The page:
Thanks Alex!

ALEX:

My pleasure.

(pic is from Alex's site, click to go see more!)

The pics are from Alex’s site. Go find out more there!

6 comments to My Future Wedding Dress

  • Icethora

    Hi Rebecca. The butterfly dress reminds me of an Danish artist (Odd something, and an exhibition about 15 years ago)who surprised us oglers with butterflies imbedded/protruding in/from one of his paintings and flapping their wings. Maybe what fascinates us is that butterflies are gorgeous bugs that do not stand still for admiration, they’re so blasé about their beauty, as all nature is. So, I loved the dress so much that I posted a link to my daughters – not for marrying purposes, tentacles forbid.
    I have listened to the podcast for over a year now, always looking forward to the next one. I am also an avid reader of Skepchick. Love you all.
    Thora – Skeptic, atheist, Icelandic. (I have yet to encounter a fellow countryman that does not believe in some sort of “being” or “spirit”. I have been told that my lack of belief is due to me being “a young soul” (immature unbeliever) whereas all the rest are “old souls” (mature and in sync). I have re-written some of the old tales about “the hidden people” from the perspective of their “victims” who get lost in the fog and suffer hallucinations due to hunger and general hardship. De-mystifying the BS with a twist, innit!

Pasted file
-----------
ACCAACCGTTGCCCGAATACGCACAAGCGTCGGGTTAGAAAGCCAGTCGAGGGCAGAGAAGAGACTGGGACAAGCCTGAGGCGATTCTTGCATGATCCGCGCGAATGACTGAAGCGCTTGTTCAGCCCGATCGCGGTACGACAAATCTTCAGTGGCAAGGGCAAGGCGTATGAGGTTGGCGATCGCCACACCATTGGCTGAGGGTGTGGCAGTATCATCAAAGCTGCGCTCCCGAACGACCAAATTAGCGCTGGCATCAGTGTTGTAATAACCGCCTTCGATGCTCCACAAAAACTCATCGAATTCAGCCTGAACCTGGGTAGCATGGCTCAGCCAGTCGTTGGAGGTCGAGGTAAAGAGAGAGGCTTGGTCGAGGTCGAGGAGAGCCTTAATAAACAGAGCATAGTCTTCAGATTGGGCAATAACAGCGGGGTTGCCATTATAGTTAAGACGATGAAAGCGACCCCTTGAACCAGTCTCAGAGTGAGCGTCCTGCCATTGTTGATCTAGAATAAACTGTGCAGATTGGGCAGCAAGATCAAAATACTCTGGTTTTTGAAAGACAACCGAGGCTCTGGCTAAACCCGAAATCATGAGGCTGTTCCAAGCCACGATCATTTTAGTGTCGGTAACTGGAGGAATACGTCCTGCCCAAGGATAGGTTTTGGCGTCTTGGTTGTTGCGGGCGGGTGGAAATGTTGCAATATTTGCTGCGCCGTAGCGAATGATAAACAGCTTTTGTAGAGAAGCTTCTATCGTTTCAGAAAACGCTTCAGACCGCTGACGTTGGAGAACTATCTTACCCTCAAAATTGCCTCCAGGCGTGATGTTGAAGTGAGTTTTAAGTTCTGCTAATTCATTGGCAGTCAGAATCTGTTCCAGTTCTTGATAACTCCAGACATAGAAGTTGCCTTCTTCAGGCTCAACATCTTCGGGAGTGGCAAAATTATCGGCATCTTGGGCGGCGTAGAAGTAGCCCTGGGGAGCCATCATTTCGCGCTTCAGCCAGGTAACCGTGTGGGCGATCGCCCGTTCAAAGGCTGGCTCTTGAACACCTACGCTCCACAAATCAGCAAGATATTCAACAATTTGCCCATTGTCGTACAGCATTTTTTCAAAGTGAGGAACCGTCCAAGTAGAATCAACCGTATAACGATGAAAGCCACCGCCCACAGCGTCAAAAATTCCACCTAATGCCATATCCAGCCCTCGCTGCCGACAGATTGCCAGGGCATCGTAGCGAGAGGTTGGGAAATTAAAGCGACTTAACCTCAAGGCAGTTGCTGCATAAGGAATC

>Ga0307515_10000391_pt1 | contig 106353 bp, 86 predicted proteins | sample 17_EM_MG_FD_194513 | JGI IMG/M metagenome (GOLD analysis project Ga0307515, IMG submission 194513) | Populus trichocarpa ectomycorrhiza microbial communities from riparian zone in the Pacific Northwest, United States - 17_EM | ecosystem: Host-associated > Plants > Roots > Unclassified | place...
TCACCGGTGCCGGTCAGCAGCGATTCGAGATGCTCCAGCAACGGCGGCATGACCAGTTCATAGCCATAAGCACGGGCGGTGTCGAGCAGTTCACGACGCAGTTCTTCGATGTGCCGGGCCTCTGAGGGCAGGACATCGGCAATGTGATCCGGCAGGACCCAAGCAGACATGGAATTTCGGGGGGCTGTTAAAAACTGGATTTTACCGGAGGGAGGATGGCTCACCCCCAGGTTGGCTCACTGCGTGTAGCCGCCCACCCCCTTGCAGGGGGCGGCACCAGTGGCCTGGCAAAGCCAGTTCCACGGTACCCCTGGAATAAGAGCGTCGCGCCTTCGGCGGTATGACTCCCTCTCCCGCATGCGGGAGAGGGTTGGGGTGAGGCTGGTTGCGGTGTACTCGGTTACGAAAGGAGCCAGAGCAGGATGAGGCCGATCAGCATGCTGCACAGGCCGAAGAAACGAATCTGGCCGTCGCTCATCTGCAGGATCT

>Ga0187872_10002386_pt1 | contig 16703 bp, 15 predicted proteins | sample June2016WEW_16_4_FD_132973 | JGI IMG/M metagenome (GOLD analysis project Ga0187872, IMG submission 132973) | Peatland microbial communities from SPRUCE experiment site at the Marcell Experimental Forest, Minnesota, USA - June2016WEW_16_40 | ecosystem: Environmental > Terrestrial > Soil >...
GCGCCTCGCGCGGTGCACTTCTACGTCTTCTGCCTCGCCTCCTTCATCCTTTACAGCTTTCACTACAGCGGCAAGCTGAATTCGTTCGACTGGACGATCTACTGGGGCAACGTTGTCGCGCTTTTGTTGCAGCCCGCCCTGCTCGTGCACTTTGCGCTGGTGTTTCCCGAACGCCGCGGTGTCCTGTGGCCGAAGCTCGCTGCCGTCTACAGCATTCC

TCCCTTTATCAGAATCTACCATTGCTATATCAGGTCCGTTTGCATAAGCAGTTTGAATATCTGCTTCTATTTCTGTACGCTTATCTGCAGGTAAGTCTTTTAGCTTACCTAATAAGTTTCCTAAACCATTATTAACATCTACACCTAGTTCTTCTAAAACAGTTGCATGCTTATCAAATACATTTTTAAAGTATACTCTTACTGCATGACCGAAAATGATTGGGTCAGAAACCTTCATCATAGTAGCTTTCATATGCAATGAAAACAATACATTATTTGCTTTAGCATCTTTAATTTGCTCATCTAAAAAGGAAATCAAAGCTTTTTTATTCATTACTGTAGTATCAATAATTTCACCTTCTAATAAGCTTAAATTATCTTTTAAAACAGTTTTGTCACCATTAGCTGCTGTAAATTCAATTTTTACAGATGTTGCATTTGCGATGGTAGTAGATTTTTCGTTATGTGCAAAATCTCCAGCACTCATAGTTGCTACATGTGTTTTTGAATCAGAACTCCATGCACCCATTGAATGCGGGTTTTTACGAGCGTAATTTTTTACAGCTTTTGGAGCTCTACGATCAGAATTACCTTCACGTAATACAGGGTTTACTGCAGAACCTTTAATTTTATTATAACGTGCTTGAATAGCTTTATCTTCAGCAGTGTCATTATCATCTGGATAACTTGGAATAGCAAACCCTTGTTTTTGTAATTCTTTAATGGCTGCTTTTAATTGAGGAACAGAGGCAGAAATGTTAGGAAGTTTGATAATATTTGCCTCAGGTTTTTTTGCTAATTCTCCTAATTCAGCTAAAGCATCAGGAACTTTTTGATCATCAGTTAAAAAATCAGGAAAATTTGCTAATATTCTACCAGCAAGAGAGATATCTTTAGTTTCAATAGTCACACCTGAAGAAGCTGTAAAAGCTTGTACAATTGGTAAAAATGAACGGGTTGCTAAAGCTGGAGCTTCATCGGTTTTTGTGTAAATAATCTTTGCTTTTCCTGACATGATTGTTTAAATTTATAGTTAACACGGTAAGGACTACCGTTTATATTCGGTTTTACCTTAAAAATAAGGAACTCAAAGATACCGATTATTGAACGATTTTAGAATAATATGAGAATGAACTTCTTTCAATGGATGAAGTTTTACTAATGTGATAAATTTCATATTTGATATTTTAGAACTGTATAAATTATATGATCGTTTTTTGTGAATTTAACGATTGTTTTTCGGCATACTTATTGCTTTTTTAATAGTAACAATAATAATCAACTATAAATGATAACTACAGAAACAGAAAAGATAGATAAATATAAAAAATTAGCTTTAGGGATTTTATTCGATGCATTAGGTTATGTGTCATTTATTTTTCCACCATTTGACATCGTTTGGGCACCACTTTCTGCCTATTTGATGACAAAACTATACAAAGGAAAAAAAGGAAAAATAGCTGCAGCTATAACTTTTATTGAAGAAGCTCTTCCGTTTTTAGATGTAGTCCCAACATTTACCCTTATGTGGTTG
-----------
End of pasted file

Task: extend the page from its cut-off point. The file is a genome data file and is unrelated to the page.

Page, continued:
Rebecca, Steve, Bob, Jay, Evan – Thank you, thank you, and again.

  • Nigel

    I must be a guy. I looked at the dress and thought e-h-h. I showed it to my wife and when I told her about the flapping wings to the beat of the wearers heart she said “that’s really cool.” I am not Michael Kors or Tim Gunn, so my opinion means next to nothing.

  • Don’t worry, Nigel, only one man is Tim Gunn and no other man can possibly compare.

    Seriously, the man is so close to my god that I have a stickie note above my computer that reads “WWTGD?”

  • Nigel

    Tim would do one thing, and one thing only. He would make it work.

  • VicGombos

    Damn, Rebecca–and you made fun of the other Skeptics’ Geekdom?
    I vote this dress the Skepchick’s Fanny Pack!

  • Steve Page

    It’s very nice, but I’ve just not got the hips for it.